Once considered a problem only with those suffering from Celiac disease, gluten has now become a major health concern. Evidence supports Celiac Disease is on the rise with the elderly.


What Research Says

Current research finds Celiac Disease does occur even in individuals who have had no prior problem with gluten. Some studies have found people do develop Celiac Disease as late as their 50s and 60s. Diagnosis takes time as symptoms slowly appear.


Symptoms in older adults are unique. Seniors may not be aware their symptoms are due to Celiac Disease. Bloating, flatulence and abdominal discomfort are common, yet the mildness of these conditions may not seem threatening.


Awareness of Celiac Disease among the elderly is not common. Researchers suggest more awareness is needed for a prompt diagnosis to occur. As people become informed more will be properly diagnosed and then begin treatments.


Celiac Disease and Gluten Intolerance

Celiac Disease is an autoimmune disorder. It is believed to affect 1 in 100 people and most often occurs in those genetically pre-disposed to the disease. Gluten is commonly found in wheat, barley and rye. Gluten affects the digestive tract in such a way that micronutrients are not well-absorbed by the body.

It damages the small intestine and could lead to other health problems. Malnutrition and anemia are a concern in the elderly population.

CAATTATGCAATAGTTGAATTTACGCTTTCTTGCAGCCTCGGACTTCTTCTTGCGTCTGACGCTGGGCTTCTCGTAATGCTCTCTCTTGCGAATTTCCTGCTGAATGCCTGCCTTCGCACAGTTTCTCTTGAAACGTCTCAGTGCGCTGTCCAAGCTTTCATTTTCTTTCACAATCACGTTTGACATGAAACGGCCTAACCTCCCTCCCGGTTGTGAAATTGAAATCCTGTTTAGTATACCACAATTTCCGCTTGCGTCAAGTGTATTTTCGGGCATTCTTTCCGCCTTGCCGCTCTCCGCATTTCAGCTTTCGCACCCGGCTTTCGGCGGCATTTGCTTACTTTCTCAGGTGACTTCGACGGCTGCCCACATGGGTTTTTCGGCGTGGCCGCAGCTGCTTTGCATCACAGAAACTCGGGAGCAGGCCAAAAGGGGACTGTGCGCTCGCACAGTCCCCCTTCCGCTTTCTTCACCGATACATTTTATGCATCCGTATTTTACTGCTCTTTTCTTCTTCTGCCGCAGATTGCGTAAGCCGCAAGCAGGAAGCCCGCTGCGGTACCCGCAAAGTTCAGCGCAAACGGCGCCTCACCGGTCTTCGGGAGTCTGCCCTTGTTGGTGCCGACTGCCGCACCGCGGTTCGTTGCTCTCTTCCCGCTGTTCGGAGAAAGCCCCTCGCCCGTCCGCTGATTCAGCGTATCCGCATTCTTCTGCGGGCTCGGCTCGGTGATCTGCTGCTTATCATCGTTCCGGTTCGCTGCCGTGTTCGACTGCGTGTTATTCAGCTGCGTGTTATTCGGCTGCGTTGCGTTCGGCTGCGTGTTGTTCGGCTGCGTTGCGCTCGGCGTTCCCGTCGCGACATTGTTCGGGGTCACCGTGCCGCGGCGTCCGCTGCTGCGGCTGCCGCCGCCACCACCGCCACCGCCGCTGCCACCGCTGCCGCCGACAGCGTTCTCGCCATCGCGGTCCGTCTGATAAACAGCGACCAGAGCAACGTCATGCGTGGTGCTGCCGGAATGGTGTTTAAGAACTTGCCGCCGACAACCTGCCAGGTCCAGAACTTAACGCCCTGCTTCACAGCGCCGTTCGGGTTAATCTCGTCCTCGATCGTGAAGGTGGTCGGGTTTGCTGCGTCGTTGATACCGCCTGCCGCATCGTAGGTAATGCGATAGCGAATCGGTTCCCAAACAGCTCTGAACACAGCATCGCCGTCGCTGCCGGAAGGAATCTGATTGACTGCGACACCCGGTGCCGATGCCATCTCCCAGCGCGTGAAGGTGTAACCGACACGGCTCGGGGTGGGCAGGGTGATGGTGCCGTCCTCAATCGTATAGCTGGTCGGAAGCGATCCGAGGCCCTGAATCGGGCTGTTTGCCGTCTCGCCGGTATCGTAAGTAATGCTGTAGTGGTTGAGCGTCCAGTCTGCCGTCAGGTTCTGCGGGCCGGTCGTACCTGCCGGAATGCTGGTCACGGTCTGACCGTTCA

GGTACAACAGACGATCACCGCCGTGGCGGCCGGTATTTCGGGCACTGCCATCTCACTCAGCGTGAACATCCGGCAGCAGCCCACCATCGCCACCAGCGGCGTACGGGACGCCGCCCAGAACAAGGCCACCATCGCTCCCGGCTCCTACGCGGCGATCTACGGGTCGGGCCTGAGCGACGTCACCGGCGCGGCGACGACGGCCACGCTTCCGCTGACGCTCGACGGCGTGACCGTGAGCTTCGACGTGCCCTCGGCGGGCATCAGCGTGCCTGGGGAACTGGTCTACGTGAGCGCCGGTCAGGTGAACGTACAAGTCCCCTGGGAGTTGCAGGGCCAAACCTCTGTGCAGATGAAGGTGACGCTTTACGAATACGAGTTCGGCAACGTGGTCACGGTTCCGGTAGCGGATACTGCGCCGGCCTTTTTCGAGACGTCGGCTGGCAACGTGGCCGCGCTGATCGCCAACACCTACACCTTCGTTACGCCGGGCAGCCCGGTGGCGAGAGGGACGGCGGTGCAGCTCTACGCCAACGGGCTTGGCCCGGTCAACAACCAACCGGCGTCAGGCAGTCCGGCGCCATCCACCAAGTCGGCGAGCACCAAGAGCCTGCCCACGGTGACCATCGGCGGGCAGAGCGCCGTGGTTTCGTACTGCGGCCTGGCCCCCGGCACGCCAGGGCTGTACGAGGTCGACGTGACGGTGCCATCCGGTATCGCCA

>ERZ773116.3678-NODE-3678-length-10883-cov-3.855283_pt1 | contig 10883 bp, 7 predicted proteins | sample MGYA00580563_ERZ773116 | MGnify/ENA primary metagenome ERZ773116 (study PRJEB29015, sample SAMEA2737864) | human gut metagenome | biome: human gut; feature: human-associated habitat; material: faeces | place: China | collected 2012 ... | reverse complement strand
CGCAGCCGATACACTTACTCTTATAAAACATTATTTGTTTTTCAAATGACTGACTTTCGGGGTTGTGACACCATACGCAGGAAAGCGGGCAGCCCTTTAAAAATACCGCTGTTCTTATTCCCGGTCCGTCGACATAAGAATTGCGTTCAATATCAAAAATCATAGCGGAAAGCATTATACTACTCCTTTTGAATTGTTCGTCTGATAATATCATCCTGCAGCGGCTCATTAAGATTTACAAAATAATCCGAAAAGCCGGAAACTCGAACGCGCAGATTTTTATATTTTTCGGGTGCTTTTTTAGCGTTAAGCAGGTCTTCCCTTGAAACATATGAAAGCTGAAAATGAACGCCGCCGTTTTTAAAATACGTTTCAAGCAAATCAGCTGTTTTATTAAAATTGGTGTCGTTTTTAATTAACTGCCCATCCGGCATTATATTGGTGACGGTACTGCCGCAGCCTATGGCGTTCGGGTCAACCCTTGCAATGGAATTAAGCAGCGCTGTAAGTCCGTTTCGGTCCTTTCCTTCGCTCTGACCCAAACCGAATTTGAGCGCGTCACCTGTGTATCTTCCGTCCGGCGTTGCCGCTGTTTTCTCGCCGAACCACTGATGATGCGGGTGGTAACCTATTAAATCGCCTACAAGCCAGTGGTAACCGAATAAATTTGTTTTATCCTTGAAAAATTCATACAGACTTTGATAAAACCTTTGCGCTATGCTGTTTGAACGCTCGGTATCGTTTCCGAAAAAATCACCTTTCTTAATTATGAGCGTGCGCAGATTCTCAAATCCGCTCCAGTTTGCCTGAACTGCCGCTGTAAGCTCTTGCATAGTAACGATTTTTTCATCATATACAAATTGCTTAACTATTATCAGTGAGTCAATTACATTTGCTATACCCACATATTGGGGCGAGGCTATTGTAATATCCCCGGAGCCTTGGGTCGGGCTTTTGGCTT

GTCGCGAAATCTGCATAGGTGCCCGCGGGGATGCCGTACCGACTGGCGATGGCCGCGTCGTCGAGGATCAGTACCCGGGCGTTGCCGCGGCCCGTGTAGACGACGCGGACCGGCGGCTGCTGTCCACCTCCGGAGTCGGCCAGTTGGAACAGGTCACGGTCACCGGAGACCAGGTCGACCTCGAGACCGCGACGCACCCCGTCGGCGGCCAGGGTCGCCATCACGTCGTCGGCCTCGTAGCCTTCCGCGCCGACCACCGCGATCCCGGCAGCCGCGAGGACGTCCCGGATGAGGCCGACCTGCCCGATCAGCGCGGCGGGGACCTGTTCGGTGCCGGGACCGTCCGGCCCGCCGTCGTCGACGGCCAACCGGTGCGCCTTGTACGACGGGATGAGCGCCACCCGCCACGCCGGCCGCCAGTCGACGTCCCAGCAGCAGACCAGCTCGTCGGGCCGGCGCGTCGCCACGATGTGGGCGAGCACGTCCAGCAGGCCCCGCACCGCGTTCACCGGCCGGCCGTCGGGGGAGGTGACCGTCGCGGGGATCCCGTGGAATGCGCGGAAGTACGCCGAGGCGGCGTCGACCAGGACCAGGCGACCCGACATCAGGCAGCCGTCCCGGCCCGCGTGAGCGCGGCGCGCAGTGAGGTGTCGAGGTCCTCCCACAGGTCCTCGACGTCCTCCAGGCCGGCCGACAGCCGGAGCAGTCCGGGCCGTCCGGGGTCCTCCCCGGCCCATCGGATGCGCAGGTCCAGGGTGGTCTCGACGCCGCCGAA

Gluten intolerance presents symptoms similar to Celiac however people tested do not test positive for Celiac Disease. This condition is known as Non-Celiac Gluten Sensitivity (NCGS) and Non-Celiac Wheat Sensitivity (NCWS). Symptoms disappear after wheat is removed from the diet. Research continues in this area.


Treatment is Simple but Not Easy

The basic treatment for Celiac Disease, NCGS and NCWS is to adopt a gluten free lifestyle. This is not easily done. Gluten is present in more than just the food we eat. It is existent in such items as lipstick, lip gloss and lip balm, herbal or nutritional supplements, some drugs and over the counter medicines, vitamins and supplements. Even play-dough contains gluten.


Omitting gluten from a diet takes commitment. Seniors may be hesitant to forgo favorite foods such as pizza, pasta or ice cream. Cross-contamination may occur in eating establishments. Label reading becomes a new norm.



Overcoming Challenges Faced by Seniors

A proper diagnosis is the biggest challenge for Seniors. When symptoms appear have a visit with your doctor about Celiac Disease. While the majority of cases are now found in people over 50, many are not diagnosed until they are well into their 60s. Prompt diagnosis is important.


Light at the End of the Tunnel

Because of greater awareness of the problems gluten causes there is an increase of gluten free foods, recipes and cook books. Restaurants are offering more gluten free choices.


Learning to live with a gluten free diet is doable. It may be more expensive, but the health benefits are well worth the price. Living with Celiac Disease also takes time, but the results are beneficiary. Restored energy, renewed zest for life, lifting of brain-fog and an end to skin rashes and neurological problems are the rewards of a gluten free lifestyle.


Bridge to Better Living® believes everyone should have the opportunity to have an enjoyable quality of life. Contact them today for your ownconsultation.